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DOL to Begin Enforcement of FFCRA Paid Leave Obligations; Issues Additional FAQs

April 23, 2020

By: Sidney R. Steinberg and David E. Renner

The Families First Coronavirus Response Act (FFCRA) became effective on Wednesday, April 1, 2020. As we have previously reported, the FFCRA provides for paid leave for certain employees of employers with fewer than 500 employees under The Emergency Family and Medical Leave Expansion Act (EFMLEA) and The Emergency Paid Sick Leave Act (EPSLA).

However, the U.S. Department of Labor (DOL) delayed enforcement of the paid leave provisions under the EFMLEA and EPSLA until April 17, 2020. On Monday, April 20, 2020, the DOL officially announced that this non-enforcement period has come to an end. As such, while covered employers should have been complying with the EPSLA and EFMLEA beginning on April 1, 2020, they are now officially “on notice” that the DOL may institute enforcement proceedings against them for violations of the FFCRA.

In addition to announcing the end of its temporary non-enforcement period, the DOL also published additional guidance and FAQs regarding the FFCRA(FAQs 80-88). The implications of these new FAQs do not appear to be significant and, in most instances, are either redundant of prior FAQs or provide more specific information regarding prior FAQs.

Highlights

Some highlights from the DOL’s new guidance worth mentioning are as follows:

The DOL provides specific guidance to employers on how to compute the number of hours employers must pay an employee who has irregular hours for each day under the EPSLA and EFMLEA, specifically:

  • Under the EPSLA, if an employee works an irregular schedule such that it is not possible to determine what hours he or she would normally work over a two-week period, employers must estimate the number of hours. This estimate must be based on the average number of hours the employee was scheduled to work per calendar day (not workday) over the 6-month period ending on the first day of paid sick leave. This average must also include all scheduled hours, including both hours actually worked and hours for which the employee took leave. The DOL also provided 2 examples to guide employers:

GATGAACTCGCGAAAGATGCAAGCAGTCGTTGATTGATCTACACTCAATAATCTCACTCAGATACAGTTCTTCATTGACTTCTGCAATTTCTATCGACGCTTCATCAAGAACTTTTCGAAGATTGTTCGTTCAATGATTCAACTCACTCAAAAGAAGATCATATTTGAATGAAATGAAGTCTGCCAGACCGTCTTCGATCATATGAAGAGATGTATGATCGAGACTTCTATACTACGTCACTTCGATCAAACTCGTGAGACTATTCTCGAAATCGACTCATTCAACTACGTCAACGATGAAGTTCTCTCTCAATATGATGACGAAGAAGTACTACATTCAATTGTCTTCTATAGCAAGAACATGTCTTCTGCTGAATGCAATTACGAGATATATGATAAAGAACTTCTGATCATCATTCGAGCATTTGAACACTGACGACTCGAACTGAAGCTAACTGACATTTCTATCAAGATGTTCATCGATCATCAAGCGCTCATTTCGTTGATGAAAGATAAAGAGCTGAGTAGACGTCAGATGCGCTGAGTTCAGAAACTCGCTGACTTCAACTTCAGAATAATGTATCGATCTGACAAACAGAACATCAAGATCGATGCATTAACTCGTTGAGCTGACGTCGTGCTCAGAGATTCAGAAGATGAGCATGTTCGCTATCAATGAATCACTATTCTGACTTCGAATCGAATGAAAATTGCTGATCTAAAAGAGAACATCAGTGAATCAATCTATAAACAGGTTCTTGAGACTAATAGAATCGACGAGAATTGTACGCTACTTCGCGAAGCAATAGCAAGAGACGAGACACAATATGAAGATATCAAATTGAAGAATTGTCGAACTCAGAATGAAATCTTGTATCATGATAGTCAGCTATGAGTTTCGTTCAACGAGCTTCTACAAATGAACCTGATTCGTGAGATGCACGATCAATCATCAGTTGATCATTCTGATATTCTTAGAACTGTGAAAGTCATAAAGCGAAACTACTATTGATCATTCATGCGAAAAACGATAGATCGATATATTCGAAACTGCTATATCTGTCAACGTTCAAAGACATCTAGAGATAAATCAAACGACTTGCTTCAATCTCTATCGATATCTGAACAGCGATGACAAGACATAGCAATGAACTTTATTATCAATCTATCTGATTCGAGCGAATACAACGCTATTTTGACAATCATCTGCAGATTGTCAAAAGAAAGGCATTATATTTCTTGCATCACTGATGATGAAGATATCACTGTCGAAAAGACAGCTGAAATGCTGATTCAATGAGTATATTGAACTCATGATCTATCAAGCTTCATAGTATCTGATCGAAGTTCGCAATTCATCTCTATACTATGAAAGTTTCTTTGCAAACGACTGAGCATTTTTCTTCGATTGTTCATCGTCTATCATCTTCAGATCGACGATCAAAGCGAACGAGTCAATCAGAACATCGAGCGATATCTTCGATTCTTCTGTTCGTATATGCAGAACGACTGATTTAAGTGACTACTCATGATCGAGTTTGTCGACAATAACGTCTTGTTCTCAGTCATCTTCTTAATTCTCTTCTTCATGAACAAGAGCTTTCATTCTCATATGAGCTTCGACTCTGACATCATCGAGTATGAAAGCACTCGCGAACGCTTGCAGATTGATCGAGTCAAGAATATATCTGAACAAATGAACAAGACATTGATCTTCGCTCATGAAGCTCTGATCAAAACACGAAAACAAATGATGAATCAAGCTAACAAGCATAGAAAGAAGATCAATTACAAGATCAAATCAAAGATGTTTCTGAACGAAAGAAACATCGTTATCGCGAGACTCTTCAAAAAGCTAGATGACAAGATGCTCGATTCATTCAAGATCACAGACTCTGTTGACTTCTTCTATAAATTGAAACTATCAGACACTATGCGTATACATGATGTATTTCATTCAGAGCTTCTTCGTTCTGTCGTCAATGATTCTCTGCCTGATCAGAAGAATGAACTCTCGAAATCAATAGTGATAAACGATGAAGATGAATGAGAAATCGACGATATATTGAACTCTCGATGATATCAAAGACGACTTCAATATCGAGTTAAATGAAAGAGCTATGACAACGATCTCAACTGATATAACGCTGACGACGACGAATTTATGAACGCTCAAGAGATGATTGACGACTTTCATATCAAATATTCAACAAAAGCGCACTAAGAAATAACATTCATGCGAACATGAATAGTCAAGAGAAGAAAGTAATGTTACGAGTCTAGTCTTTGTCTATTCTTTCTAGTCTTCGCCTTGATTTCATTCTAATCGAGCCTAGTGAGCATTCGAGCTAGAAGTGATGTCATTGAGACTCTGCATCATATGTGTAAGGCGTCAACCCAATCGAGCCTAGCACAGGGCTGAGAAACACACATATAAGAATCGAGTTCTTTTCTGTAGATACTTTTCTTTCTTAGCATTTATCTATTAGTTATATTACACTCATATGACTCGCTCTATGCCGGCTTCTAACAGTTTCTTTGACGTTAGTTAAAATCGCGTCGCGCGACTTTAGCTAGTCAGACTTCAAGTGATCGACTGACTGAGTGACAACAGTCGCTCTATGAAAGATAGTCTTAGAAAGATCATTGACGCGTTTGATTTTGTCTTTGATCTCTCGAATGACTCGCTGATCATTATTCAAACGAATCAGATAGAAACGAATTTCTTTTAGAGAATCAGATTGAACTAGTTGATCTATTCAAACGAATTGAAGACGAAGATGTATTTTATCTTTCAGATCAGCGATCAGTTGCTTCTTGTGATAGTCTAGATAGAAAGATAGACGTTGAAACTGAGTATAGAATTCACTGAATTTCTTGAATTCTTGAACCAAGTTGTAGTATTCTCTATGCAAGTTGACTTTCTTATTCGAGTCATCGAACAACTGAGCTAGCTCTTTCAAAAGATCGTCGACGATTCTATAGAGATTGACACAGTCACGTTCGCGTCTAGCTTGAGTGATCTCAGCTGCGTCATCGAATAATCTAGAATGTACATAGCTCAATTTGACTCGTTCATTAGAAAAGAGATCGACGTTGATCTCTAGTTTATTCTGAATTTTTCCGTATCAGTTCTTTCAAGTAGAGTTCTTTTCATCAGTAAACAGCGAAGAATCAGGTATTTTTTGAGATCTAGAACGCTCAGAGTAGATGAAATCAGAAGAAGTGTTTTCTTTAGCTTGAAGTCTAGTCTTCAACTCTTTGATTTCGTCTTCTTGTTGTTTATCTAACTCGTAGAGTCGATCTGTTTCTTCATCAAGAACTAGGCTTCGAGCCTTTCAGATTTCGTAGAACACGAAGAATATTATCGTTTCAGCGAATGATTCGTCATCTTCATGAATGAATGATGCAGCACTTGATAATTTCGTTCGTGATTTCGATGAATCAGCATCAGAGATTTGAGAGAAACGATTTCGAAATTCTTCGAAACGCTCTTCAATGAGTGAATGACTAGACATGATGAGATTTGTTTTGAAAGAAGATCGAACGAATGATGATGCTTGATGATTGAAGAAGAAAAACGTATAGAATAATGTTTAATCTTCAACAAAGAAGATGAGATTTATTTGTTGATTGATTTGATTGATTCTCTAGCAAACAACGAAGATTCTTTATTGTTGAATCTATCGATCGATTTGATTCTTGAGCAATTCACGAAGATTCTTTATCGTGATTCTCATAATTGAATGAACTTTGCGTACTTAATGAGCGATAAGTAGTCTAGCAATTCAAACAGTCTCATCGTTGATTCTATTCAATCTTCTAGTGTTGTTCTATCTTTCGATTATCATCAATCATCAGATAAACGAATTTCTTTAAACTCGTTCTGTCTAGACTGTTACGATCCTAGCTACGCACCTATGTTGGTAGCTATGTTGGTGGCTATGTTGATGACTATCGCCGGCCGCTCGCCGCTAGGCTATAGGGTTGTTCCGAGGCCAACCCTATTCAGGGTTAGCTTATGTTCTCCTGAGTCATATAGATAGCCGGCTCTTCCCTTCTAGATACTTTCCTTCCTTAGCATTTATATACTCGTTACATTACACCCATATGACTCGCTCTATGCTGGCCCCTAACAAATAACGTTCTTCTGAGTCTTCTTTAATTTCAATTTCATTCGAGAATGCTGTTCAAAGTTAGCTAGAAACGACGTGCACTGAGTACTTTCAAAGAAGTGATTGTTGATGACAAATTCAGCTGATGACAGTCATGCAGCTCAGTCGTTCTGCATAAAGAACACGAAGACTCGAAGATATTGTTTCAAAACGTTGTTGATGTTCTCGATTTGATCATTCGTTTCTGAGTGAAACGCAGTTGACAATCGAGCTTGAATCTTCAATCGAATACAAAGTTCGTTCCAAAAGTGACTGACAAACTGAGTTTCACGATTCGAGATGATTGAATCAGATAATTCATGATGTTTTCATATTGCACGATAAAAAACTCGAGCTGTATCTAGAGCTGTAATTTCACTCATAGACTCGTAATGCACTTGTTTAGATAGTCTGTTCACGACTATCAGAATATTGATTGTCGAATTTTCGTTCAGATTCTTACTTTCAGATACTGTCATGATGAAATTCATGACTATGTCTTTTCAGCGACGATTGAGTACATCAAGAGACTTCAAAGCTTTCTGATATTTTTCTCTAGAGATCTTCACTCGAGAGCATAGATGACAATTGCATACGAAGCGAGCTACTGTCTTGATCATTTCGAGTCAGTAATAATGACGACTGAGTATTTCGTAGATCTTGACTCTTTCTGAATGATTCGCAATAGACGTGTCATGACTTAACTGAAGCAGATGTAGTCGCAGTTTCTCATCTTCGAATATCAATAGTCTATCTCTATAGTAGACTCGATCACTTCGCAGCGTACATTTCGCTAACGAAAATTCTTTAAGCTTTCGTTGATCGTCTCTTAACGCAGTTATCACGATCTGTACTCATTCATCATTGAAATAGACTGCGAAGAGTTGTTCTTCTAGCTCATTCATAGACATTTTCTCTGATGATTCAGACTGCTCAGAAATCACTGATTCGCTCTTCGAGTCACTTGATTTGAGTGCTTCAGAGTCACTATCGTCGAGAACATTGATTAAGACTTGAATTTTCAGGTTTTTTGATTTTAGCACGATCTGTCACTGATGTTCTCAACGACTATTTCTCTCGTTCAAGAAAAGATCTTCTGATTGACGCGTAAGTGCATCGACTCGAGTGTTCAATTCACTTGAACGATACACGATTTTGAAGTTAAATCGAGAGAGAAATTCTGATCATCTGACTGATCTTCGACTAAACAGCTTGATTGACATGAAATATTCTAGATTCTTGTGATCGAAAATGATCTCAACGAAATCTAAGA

Two employees with irregular schedules take leave on April 13, 2020. For both employees, the 6-month period would consist of 183 calendar days from October 14, 2019, to April 13, 2020:
  1. Under the EPSLA, the first employee worked 1,150 hours over 130 workdays, and took a total of 50 hours of personal and medical leave. The total number of hours the employee was scheduled to work, including all leave taken, was 1,200 hours. The number of hours per calendar day is computed by dividing 1,200 hours by the 183 calendar days, which results in 6.557 hours per calendar day. The two-week average is computed by multiplying the per calendar day average by 14, which results in 91.8 hours. Since this is greater than the statutory maximum of 80 hours, the first employee, who works full-time, is therefore entitled to 80 hours of paid sick leave.
  2. The second employee worked 550 hours over 100 workdays, and took a total of 100 hours of personal and medical leave. The total number of hours the employee was scheduled to work, including all leave taken, was 650 hours. The number of hours per calendar day is computed by dividing 650 hours by the 183 calendar days, which is 3.55 hours per calendar day. The two-week average is computed by multiplying the per calendar day average by 14, which results in 49.7 hours. This second employee, who works part-time, is therefore entitled to 49.7 hours of paid sick leave.
  • Under the EFMLEA, the DOL has advised employers that if an employee works an irregular schedule such that it is not possible to determine the number of hours he or she would normally work, and the employee has been employed for at least 6 months, employers must determine the employee’s average workday hours, including any leave hours. This average must be based on the number of hours the employee was scheduled to work per workday (not calendar day) divided by the number of workdays over the 6-month period ending on the first day of the employee’s EFMLEA leave. This average must include all scheduled hours, including both hours actually worked and hours for which the employee took leave.